Why Do CIA Officers Need Spanish Interpreters?

In re: this strange incident in which two U.S. government employees, suspected to be working for the CIA, were shot in Mexico, this note, buried deep in The Washington Post's coverage of the incident, struck me as odd:

The two U.S. employees and a Mexican navy captain serving as an interpreter were heading Friday to a navy training camp south of Mexico City when, the U.S. Embassy says, they were ambushed.

They needed an interpreter? Really? Assuming these two employees were, in fact, CIA, what does it suggest about our intelligence agencies that they don't have adequate numbers of Spanish speakers to deploy to Mexico? A dearth of Arabic and Farsi and Pashto speakers, I understand -- it's only been, you know, more than a decade since 9/11. You can't expect the government to rush its employees into hard-language courses. After all, these hard languages are... hard. But Spanish?

I'm trying to find out more about this. But it is consistently astonishing to me, after years of traveling in odd, and not-so-odd places, how few American government employees are fully fluent, or even partially fluent, in the languages of the countries to which they are deployed.

UPDATE:  A smart person I know called to suggest that perhaps these two government employees were in Mexico on a training mission, teaching a specific skill, and that therefore language-proficiency was a secondary concern. This is plausible. It is also plausible that they were stationed there permanently. But it is a fair point to make, that people dispatched to other countries on temporary duty to perform a single task can't be expected to speak all known languages.

Presented by

Jeffrey Goldberg is a national correspondent for The Atlantic and a recipient of the National Magazine Award for Reporting. He is the author of Prisoners: A Story of Friendship and Terror. More

Before joining The Atlantic in 2007, Goldberg was a Middle East correspondent, and the Washington correspondent, for The New Yorker. He was previouslly a correspondent for The New York Times Magazine and New York magazine. He has also written for the Jewish Daily Forward and was a columnist for The Jerusalem Post.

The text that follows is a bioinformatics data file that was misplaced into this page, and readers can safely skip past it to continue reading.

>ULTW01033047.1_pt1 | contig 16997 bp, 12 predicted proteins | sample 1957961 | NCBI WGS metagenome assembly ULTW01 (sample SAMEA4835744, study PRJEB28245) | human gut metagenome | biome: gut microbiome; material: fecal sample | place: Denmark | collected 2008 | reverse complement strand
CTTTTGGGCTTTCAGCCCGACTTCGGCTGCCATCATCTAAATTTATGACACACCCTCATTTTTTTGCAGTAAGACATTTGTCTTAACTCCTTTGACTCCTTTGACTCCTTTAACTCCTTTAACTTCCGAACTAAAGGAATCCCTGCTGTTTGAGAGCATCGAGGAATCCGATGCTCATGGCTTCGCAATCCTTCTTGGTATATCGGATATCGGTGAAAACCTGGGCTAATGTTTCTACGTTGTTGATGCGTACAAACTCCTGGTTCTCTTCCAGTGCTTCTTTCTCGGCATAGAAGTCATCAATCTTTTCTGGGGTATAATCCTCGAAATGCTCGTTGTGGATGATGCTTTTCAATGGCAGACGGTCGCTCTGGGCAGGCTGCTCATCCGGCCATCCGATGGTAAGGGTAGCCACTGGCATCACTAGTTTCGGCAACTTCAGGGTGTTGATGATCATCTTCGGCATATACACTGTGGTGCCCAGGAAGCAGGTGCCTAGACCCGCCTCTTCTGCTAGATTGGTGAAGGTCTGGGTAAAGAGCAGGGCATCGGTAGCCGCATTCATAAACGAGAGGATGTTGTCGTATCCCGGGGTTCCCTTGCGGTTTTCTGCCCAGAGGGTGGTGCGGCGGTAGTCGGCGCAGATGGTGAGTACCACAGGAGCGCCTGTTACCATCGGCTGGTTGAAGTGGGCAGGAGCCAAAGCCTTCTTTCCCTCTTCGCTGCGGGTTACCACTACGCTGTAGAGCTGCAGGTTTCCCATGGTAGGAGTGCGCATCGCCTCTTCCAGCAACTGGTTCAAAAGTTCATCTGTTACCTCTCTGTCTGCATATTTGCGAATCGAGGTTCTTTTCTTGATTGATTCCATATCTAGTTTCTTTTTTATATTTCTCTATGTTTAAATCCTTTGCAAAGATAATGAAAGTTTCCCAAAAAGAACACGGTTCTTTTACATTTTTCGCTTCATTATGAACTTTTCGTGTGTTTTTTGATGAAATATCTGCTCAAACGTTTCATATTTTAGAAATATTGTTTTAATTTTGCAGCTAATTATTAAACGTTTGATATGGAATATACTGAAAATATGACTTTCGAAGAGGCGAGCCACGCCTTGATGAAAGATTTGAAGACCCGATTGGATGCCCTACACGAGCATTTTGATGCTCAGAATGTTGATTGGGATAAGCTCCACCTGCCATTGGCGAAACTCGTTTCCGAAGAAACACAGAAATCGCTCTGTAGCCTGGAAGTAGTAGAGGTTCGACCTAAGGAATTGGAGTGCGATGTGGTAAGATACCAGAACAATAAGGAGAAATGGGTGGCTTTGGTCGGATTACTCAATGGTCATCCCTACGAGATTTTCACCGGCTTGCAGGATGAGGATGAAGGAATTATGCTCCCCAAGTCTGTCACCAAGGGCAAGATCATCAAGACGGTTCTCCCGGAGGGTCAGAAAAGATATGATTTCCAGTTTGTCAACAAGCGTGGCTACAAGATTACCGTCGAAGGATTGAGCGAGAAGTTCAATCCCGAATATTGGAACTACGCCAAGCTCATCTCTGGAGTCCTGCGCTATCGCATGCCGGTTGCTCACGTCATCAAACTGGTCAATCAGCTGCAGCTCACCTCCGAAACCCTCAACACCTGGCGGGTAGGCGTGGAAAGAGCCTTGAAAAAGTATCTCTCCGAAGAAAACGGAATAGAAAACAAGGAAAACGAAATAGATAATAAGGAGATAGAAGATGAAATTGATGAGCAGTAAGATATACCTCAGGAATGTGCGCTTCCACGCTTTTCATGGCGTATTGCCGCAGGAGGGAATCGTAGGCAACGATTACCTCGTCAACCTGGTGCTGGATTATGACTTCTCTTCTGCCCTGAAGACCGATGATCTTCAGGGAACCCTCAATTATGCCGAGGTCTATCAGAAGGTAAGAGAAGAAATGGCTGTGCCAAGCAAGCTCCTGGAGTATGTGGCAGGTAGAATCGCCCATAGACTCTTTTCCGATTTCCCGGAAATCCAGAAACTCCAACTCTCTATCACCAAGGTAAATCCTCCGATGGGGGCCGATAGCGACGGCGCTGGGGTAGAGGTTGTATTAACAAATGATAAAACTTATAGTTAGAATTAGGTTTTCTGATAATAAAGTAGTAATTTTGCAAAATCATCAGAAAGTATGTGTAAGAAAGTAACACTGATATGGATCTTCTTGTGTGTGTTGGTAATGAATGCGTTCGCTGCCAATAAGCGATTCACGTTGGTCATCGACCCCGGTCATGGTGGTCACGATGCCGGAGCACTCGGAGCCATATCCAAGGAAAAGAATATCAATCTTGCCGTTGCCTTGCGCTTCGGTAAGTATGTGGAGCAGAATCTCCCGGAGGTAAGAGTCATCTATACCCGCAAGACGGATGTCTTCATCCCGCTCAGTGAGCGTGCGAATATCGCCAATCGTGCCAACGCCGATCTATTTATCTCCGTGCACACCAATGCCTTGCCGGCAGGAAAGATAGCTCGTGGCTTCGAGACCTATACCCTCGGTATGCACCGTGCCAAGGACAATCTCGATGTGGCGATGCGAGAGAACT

Goldberg's book Prisoners was hailed as one of the best books of 2006 by the Los Angeles Times, The New York Times, The Washington Post, Slate, The Progressive, Washingtonian magazine, and Playboy. He received the 2003 National Magazine Award for Reporting for his coverage of Islamic terrorism and the 2005 Anti-Defamation League Daniel Pearl Prize. He is also the winner of the International Consortium of Investigative Journalists prize for best international investigative journalist; the Overseas Press Club award for best human-rights reporting; and the Abraham Cahan Prize in Journalism.

In 2001, Goldberg was appointed the Syrkin Fellow in Letters of the Jerusalem Foundation, and in 2002 he became a public-policy scholar at the Woodrow Wilson International Center for Scholars in Washington, D.C.

Never Tell People How Old They Look

Age discrimination affects us all. Who cares about youth? James Hamblin turns to his colleague Jeffrey Goldberg for advice.

Video

Never Tell People How Old They Look

Age discrimination affects us all. James Hamblin turns to a colleague for advice.

Video

Would You Live in a Treehouse?

A treehouse can be an ideal office space, vacation rental, and way of reconnecting with your youth.

Video

Pittsburgh: 'Better Than You Thought'

How Steel City became a bikeable, walkable paradise

Video

A Four-Dimensional Tour of Boston

In this groundbreaking video, time moves at multiple speeds within a single frame.

Video

Who Made Pop Music So Repetitive? You Did.

If pop music is too homogenous, that's because listeners want it that way.

More in Global

From This Author

Just In